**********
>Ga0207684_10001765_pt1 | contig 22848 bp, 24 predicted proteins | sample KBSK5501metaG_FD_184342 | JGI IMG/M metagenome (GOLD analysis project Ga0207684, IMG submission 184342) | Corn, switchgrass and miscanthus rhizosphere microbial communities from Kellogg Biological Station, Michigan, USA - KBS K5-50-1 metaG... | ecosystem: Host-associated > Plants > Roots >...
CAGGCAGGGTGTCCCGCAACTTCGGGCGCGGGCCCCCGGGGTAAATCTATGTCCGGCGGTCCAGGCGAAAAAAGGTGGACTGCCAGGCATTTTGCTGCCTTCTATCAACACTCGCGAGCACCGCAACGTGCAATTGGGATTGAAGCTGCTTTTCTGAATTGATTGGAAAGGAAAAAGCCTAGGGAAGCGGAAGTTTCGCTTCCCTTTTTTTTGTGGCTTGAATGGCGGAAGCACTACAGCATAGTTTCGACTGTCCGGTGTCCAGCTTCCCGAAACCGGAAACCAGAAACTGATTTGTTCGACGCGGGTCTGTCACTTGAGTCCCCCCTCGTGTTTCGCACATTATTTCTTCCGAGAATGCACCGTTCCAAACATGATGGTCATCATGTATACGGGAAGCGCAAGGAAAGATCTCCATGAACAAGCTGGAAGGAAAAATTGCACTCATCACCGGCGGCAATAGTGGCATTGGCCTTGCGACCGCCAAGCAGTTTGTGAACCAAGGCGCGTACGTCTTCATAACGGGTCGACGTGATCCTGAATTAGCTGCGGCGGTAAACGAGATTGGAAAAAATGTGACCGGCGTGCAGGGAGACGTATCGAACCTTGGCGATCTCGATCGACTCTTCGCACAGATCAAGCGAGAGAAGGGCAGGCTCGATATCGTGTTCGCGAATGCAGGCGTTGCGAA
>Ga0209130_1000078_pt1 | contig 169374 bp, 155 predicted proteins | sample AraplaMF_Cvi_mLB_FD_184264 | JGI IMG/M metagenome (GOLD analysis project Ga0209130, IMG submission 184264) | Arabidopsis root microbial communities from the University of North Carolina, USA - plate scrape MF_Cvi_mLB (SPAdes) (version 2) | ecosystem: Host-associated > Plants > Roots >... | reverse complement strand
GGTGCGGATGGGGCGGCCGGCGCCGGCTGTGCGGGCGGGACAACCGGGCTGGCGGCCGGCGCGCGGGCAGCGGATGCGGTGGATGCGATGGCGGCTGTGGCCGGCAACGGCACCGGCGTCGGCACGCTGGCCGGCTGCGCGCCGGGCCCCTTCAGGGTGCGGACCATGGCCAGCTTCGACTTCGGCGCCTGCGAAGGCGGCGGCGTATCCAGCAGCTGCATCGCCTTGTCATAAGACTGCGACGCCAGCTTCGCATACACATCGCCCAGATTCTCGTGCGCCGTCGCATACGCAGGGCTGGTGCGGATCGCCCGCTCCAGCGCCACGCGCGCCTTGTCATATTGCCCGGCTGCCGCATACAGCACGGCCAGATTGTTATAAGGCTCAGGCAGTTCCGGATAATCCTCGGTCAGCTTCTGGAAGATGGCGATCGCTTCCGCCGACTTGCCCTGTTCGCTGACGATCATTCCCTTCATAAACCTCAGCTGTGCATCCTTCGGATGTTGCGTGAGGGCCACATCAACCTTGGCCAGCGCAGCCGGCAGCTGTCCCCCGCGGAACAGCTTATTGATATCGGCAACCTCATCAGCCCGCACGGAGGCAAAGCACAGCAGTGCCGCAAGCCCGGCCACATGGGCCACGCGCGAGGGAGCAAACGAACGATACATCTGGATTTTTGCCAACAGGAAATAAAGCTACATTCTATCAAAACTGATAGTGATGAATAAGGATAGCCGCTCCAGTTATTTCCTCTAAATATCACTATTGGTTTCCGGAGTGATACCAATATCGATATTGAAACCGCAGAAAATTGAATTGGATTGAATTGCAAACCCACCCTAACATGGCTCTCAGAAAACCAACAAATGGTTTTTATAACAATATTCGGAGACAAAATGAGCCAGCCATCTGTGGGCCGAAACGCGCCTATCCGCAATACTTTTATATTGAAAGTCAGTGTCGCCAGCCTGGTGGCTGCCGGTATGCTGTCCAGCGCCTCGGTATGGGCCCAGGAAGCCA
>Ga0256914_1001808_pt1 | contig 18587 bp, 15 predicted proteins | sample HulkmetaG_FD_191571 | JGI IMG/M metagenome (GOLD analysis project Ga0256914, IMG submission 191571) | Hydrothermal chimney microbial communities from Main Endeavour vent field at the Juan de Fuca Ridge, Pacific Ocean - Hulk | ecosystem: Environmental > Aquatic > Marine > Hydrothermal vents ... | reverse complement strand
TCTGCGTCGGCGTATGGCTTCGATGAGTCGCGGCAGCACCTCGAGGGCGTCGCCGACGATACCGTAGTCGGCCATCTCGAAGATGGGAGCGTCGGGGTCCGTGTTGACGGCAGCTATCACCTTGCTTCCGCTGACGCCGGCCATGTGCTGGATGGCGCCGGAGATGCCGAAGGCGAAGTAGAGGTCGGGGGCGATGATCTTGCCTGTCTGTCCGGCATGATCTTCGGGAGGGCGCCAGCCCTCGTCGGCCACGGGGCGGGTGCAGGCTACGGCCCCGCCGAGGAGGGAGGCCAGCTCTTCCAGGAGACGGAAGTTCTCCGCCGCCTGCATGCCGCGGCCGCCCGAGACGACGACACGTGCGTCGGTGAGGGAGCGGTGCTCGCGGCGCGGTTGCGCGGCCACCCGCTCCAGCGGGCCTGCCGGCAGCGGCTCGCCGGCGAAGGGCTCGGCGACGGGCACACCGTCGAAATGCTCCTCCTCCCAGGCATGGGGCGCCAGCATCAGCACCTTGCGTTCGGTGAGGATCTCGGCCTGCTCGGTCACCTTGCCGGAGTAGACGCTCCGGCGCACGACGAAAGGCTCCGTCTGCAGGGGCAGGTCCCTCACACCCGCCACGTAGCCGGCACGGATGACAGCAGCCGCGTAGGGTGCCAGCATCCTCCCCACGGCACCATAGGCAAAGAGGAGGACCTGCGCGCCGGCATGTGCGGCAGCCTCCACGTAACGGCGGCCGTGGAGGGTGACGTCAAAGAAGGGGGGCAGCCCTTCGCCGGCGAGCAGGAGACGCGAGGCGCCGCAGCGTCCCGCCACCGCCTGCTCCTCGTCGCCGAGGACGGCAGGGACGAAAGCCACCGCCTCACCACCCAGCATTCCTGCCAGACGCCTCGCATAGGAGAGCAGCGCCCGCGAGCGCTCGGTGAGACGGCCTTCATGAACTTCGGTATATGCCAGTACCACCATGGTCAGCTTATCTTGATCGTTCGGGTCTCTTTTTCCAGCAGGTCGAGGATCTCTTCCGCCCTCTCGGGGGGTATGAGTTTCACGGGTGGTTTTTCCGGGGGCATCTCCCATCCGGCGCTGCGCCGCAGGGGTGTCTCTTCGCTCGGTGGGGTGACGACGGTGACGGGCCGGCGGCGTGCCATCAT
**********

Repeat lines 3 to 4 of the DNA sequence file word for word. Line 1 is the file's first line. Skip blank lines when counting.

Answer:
>Ga0209130_1000078_pt1 | contig 169374 bp, 155 predicted proteins | sample AraplaMF_Cvi_mLB_FD_184264 | JGI IMG/M metagenome (GOLD analysis project Ga0209130, IMG submission 184264) | Arabidopsis root microbial communities from the University of North Carolina, USA - plate scrape MF_Cvi_mLB (SPAdes) (version 2) | ecosystem: Host-associated > Plants > Roots >... | reverse complement strand
GGTGCGGATGGGGCGGCCGGCGCCGGCTGTGCGGGCGGGACAACCGGGCTGGCGGCCGGCGCGCGGGCAGCGGATGCGGTGGATGCGATGGCGGCTGTGGCCGGCAACGGCACCGGCGTCGGCACGCTGGCCGGCTGCGCGCCGGGCCCCTTCAGGGTGCGGACCATGGCCAGCTTCGACTTCGGCGCCTGCGAAGGCGGCGGCGTATCCAGCAGCTGCATCGCCTTGTCATAAGACTGCGACGCCAGCTTCGCATACACATCGCCCAGATTCTCGTGCGCCGTCGCATACGCAGGGCTGGTGCGGATCGCCCGCTCCAGCGCCACGCGCGCCTTGTCATATTGCCCGGCTGCCGCATACAGCACGGCCAGATTGTTATAAGGCTCAGGCAGTTCCGGATAATCCTCGGTCAGCTTCTGGAAGATGGCGATCGCTTCCGCCGACTTGCCCTGTTCGCTGACGATCATTCCCTTCATAAACCTCAGCTGTGCATCCTTCGGATGTTGCGTGAGGGCCACATCAACCTTGGCCAGCGCAGCCGGCAGCTGTCCCCCGCGGAACAGCTTATTGATATCGGCAACCTCATCAGCCCGCACGGAGGCAAAGCACAGCAGTGCCGCAAGCCCGGCCACATGGGCCACGCGCGAGGGAGCAAACGAACGATACATCTGGATTTTTGCCAACAGGAAATAAAGCTACATTCTATCAAAACTGATAGTGATGAATAAGGATAGCCGCTCCAGTTATTTCCTCTAAATATCACTATTGGTTTCCGGAGTGATACCAATATCGATATTGAAACCGCAGAAAATTGAATTGGATTGAATTGCAAACCCACCCTAACATGGCTCTCAGAAAACCAACAAATGGTTTTTATAACAATATTCGGAGACAAAATGAGCCAGCCATCTGTGGGCCGAAACGCGCCTATCCGCAATACTTTTATATTGAAAGTCAGTGTCGCCAGCCTGGTGGCTGCCGGTATGCTGTCCAGCGCCTCGGTATGGGCCCAGGAAGCCA